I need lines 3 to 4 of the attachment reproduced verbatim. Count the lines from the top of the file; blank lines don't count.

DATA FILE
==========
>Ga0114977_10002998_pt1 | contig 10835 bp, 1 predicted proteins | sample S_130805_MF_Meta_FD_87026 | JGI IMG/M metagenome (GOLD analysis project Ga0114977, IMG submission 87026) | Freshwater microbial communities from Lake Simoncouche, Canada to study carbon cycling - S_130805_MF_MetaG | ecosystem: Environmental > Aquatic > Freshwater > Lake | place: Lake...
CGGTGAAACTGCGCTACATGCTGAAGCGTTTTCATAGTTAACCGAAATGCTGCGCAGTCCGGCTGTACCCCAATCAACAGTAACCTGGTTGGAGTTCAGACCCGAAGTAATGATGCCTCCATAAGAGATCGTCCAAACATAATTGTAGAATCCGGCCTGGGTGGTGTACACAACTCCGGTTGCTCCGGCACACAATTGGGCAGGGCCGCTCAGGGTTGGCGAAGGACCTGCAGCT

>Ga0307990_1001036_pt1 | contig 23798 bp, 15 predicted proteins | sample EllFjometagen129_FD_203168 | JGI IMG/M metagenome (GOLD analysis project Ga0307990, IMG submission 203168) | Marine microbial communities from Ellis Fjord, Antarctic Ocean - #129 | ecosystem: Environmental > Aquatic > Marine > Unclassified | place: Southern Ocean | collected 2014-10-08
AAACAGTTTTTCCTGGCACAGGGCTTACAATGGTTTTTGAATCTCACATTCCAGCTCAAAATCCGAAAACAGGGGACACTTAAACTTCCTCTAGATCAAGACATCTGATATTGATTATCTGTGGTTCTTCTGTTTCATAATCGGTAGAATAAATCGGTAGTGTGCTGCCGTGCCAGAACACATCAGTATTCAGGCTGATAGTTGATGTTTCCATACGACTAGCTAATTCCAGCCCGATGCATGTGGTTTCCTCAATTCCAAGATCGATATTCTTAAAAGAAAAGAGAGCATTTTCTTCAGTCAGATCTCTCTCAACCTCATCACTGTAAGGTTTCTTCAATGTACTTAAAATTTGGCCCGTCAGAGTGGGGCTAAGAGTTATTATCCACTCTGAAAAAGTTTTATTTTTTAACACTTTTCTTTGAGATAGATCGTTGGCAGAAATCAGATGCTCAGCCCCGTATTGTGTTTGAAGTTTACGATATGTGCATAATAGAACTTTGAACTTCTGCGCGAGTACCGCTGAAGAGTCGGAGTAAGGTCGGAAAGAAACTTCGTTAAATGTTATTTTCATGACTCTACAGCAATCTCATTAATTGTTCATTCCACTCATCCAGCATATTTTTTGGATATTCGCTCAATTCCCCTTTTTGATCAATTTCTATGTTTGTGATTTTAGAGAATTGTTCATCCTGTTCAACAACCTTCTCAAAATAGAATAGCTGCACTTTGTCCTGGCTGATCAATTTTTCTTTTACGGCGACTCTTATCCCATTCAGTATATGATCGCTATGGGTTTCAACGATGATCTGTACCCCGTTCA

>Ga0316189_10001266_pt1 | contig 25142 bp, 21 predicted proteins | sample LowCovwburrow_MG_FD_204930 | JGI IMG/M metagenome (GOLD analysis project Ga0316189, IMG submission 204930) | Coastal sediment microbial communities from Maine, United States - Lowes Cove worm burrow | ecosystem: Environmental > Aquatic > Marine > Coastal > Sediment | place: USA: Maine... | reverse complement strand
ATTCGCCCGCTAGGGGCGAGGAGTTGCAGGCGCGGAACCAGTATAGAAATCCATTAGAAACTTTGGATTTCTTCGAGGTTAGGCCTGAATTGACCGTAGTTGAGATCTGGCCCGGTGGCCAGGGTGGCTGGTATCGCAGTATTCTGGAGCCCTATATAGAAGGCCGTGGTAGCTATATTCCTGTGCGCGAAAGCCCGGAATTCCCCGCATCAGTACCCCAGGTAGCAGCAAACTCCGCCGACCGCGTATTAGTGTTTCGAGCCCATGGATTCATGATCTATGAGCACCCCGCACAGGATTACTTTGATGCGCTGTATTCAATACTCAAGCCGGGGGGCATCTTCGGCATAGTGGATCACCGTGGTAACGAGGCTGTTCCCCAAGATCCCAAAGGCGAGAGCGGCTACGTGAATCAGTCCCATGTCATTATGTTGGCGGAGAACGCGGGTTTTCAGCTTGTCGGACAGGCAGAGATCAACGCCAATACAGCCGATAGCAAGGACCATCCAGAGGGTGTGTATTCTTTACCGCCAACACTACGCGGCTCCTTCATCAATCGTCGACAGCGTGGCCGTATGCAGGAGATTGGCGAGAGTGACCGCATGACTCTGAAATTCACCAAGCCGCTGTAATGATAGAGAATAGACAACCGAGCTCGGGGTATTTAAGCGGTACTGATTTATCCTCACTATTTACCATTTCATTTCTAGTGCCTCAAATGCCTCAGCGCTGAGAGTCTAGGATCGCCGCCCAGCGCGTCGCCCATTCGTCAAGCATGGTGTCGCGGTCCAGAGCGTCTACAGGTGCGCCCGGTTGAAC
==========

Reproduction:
>Ga0307990_1001036_pt1 | contig 23798 bp, 15 predicted proteins | sample EllFjometagen129_FD_203168 | JGI IMG/M metagenome (GOLD analysis project Ga0307990, IMG submission 203168) | Marine microbial communities from Ellis Fjord, Antarctic Ocean - #129 | ecosystem: Environmental > Aquatic > Marine > Unclassified | place: Southern Ocean | collected 2014-10-08
AAACAGTTTTTCCTGGCACAGGGCTTACAATGGTTTTTGAATCTCACATTCCAGCTCAAAATCCGAAAACAGGGGACACTTAAACTTCCTCTAGATCAAGACATCTGATATTGATTATCTGTGGTTCTTCTGTTTCATAATCGGTAGAATAAATCGGTAGTGTGCTGCCGTGCCAGAACACATCAGTATTCAGGCTGATAGTTGATGTTTCCATACGACTAGCTAATTCCAGCCCGATGCATGTGGTTTCCTCAATTCCAAGATCGATATTCTTAAAAGAAAAGAGAGCATTTTCTTCAGTCAGATCTCTCTCAACCTCATCACTGTAAGGTTTCTTCAATGTACTTAAAATTTGGCCCGTCAGAGTGGGGCTAAGAGTTATTATCCACTCTGAAAAAGTTTTATTTTTTAACACTTTTCTTTGAGATAGATCGTTGGCAGAAATCAGATGCTCAGCCCCGTATTGTGTTTGAAGTTTACGATATGTGCATAATAGAACTTTGAACTTCTGCGCGAGTACCGCTGAAGAGTCGGAGTAAGGTCGGAAAGAAACTTCGTTAAATGTTATTTTCATGACTCTACAGCAATCTCATTAATTGTTCATTCCACTCATCCAGCATATTTTTTGGATATTCGCTCAATTCCCCTTTTTGATCAATTTCTATGTTTGTGATTTTAGAGAATTGTTCATCCTGTTCAACAACCTTCTCAAAATAGAATAGCTGCACTTTGTCCTGGCTGATCAATTTTTCTTTTACGGCGACTCTTATCCCATTCAGTATATGATCGCTATGGGTTTCAACGATGATCTGTACCCCGTTCA